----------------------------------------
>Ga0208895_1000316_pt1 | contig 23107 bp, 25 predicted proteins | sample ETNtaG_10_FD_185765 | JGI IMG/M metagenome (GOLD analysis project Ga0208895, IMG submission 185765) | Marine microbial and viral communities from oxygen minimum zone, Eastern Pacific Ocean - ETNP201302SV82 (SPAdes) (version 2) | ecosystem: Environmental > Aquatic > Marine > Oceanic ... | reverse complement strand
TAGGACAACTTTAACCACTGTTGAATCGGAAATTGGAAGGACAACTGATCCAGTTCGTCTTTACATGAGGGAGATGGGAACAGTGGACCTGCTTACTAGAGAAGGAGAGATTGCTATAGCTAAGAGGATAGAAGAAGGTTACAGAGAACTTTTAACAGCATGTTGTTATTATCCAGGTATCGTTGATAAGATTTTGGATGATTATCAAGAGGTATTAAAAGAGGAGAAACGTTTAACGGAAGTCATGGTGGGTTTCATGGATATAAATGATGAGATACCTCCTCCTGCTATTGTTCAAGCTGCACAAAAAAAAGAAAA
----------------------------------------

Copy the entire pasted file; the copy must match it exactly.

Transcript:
>Ga0208895_1000316_pt1 | contig 23107 bp, 25 predicted proteins | sample ETNtaG_10_FD_185765 | JGI IMG/M metagenome (GOLD analysis project Ga0208895, IMG submission 185765) | Marine microbial and viral communities from oxygen minimum zone, Eastern Pacific Ocean - ETNP201302SV82 (SPAdes) (version 2) | ecosystem: Environmental > Aquatic > Marine > Oceanic ... | reverse complement strand
TAGGACAACTTTAACCACTGTTGAATCGGAAATTGGAAGGACAACTGATCCAGTTCGTCTTTACATGAGGGAGATGGGAACAGTGGACCTGCTTACTAGAGAAGGAGAGATTGCTATAGCTAAGAGGATAGAAGAAGGTTACAGAGAACTTTTAACAGCATGTTGTTATTATCCAGGTATCGTTGATAAGATTTTGGATGATTATCAAGAGGTATTAAAAGAGGAGAAACGTTTAACGGAAGTCATGGTGGGTTTCATGGATATAAATGATGAGATACCTCCTCCTGCTATTGTTCAAGCTGCACAAAAAAAAGAAAA